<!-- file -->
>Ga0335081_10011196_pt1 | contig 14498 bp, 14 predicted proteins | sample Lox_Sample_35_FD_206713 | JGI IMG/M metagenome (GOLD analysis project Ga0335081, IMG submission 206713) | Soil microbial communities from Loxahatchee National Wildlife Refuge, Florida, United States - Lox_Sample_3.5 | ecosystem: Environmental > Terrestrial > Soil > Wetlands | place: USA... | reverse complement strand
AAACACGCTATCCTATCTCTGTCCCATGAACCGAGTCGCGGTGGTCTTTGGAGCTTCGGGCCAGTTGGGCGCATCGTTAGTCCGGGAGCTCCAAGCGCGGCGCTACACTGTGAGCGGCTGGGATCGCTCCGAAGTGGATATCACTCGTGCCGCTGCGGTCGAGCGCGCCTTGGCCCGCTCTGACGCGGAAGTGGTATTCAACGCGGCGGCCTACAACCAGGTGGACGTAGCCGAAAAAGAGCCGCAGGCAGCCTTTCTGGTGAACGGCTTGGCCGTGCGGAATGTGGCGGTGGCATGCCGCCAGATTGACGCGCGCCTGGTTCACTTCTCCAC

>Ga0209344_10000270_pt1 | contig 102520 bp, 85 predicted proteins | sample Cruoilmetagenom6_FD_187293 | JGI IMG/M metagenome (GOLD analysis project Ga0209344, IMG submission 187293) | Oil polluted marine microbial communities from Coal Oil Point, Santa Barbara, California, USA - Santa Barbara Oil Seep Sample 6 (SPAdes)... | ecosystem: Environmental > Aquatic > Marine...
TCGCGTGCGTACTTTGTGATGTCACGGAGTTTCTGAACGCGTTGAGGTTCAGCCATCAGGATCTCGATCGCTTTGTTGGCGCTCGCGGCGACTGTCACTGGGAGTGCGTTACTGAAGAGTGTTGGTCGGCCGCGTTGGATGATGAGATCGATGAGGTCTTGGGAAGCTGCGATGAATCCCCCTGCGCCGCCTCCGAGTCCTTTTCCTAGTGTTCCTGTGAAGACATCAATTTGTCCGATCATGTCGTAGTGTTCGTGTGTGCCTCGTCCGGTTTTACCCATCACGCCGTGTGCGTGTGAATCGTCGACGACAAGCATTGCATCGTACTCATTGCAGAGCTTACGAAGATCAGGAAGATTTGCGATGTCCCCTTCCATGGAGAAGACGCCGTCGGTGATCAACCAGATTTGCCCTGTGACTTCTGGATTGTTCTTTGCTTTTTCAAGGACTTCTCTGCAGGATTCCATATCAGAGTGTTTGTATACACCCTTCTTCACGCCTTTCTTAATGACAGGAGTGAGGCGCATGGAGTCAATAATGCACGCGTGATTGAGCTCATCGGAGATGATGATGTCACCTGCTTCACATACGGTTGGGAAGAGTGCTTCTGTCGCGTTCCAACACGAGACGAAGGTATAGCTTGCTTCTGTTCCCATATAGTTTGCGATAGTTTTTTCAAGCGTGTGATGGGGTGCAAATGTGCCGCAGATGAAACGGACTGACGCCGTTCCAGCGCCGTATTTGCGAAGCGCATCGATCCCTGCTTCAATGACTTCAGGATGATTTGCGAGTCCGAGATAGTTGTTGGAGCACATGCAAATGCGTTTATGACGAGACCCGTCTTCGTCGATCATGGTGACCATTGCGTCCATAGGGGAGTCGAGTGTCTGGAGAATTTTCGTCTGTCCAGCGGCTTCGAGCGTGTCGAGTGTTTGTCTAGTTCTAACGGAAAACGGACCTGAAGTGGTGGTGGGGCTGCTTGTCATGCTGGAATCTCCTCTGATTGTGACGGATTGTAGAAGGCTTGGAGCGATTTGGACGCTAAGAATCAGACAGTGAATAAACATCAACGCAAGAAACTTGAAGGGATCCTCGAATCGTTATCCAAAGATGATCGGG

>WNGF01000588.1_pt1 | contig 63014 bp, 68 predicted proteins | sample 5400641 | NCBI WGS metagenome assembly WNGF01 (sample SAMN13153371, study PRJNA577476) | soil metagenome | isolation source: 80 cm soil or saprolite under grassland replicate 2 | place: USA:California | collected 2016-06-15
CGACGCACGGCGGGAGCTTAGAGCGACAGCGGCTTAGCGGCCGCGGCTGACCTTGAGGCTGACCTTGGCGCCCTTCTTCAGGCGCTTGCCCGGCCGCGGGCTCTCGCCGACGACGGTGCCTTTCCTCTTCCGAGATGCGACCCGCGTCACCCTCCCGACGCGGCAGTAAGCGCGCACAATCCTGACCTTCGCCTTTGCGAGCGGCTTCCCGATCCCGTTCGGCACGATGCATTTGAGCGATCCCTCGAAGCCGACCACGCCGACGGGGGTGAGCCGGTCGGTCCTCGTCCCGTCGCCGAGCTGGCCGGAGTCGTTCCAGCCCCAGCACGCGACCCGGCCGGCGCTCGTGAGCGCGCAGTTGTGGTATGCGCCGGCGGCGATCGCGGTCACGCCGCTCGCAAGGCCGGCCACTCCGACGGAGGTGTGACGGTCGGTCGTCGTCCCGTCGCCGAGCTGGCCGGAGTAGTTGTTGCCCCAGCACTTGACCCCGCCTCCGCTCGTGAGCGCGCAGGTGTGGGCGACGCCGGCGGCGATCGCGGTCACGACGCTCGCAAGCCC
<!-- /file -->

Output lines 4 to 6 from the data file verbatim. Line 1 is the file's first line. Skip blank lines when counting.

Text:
TCGCGTGCGTACTTTGTGATGTCACGGAGTTTCTGAACGCGTTGAGGTTCAGCCATCAGGATCTCGATCGCTTTGTTGGCGCTCGCGGCGACTGTCACTGGGAGTGCGTTACTGAAGAGTGTTGGTCGGCCGCGTTGGATGATGAGATCGATGAGGTCTTGGGAAGCTGCGATGAATCCCCCTGCGCCGCCTCCGAGTCCTTTTCCTAGTGTTCCTGTGAAGACATCAATTTGTCCGATCATGTCGTAGTGTTCGTGTGTGCCTCGTCCGGTTTTACCCATCACGCCGTGTGCGTGTGAATCGTCGACGACAAGCATTGCATCGTACTCATTGCAGAGCTTACGAAGATCAGGAAGATTTGCGATGTCCCCTTCCATGGAGAAGACGCCGTCGGTGATCAACCAGATTTGCCCTGTGACTTCTGGATTGTTCTTTGCTTTTTCAAGGACTTCTCTGCAGGATTCCATATCAGAGTGTTTGTATACACCCTTCTTCACGCCTTTCTTAATGACAGGAGTGAGGCGCATGGAGTCAATAATGCACGCGTGATTGAGCTCATCGGAGATGATGATGTCACCTGCTTCACATACGGTTGGGAAGAGTGCTTCTGTCGCGTTCCAACACGAGACGAAGGTATAGCTTGCTTCTGTTCCCATATAGTTTGCGATAGTTTTTTCAAGCGTGTGATGGGGTGCAAATGTGCCGCAGATGAAACGGACTGACGCCGTTCCAGCGCCGTATTTGCGAAGCGCATCGATCCCTGCTTCAATGACTTCAGGATGATTTGCGAGTCCGAGATAGTTGTTGGAGCACATGCAAATGCGTTTATGACGAGACCCGTCTTCGTCGATCATGGTGACCATTGCGTCCATAGGGGAGTCGAGTGTCTGGAGAATTTTCGTCTGTCCAGCGGCTTCGAGCGTGTCGAGTGTTTGTCTAGTTCTAACGGAAAACGGACCTGAAGTGGTGGTGGGGCTGCTTGTCATGCTGGAATCTCCTCTGATTGTGACGGATTGTAGAAGGCTTGGAGCGATTTGGACGCTAAGAATCAGACAGTGAATAAACATCAACGCAAGAAACTTGAAGGGATCCTCGAATCGTTATCCAAAGATGATCGGG

>WNGF01000588.1_pt1 | contig 63014 bp, 68 predicted proteins | sample 5400641 | NCBI WGS metagenome assembly WNGF01 (sample SAMN13153371, study PRJNA577476) | soil metagenome | isolation source: 80 cm soil or saprolite under grassland replicate 2 | place: USA:California | collected 2016-06-15
CGACGCACGGCGGGAGCTTAGAGCGACAGCGGCTTAGCGGCCGCGGCTGACCTTGAGGCTGACCTTGGCGCCCTTCTTCAGGCGCTTGCCCGGCCGCGGGCTCTCGCCGACGACGGTGCCTTTCCTCTTCCGAGATGCGACCCGCGTCACCCTCCCGACGCGGCAGTAAGCGCGCACAATCCTGACCTTCGCCTTTGCGAGCGGCTTCCCGATCCCGTTCGGCACGATGCATTTGAGCGATCCCTCGAAGCCGACCACGCCGACGGGGGTGAGCCGGTCGGTCCTCGTCCCGTCGCCGAGCTGGCCGGAGTCGTTCCAGCCCCAGCACGCGACCCGGCCGGCGCTCGTGAGCGCGCAGTTGTGGTATGCGCCGGCGGCGATCGCGGTCACGCCGCTCGCAAGGCCGGCCACTCCGACGGAGGTGTGACGGTCGGTCGTCGTCCCGTCGCCGAGCTGGCCGGAGTAGTTGTTGCCCCAGCACTTGACCCCGCCTCCGCTCGTGAGCGCGCAGGTGTGGGCGACGCCGGCGGCGATCGCGGTCACGACGCTCGCAAGCCC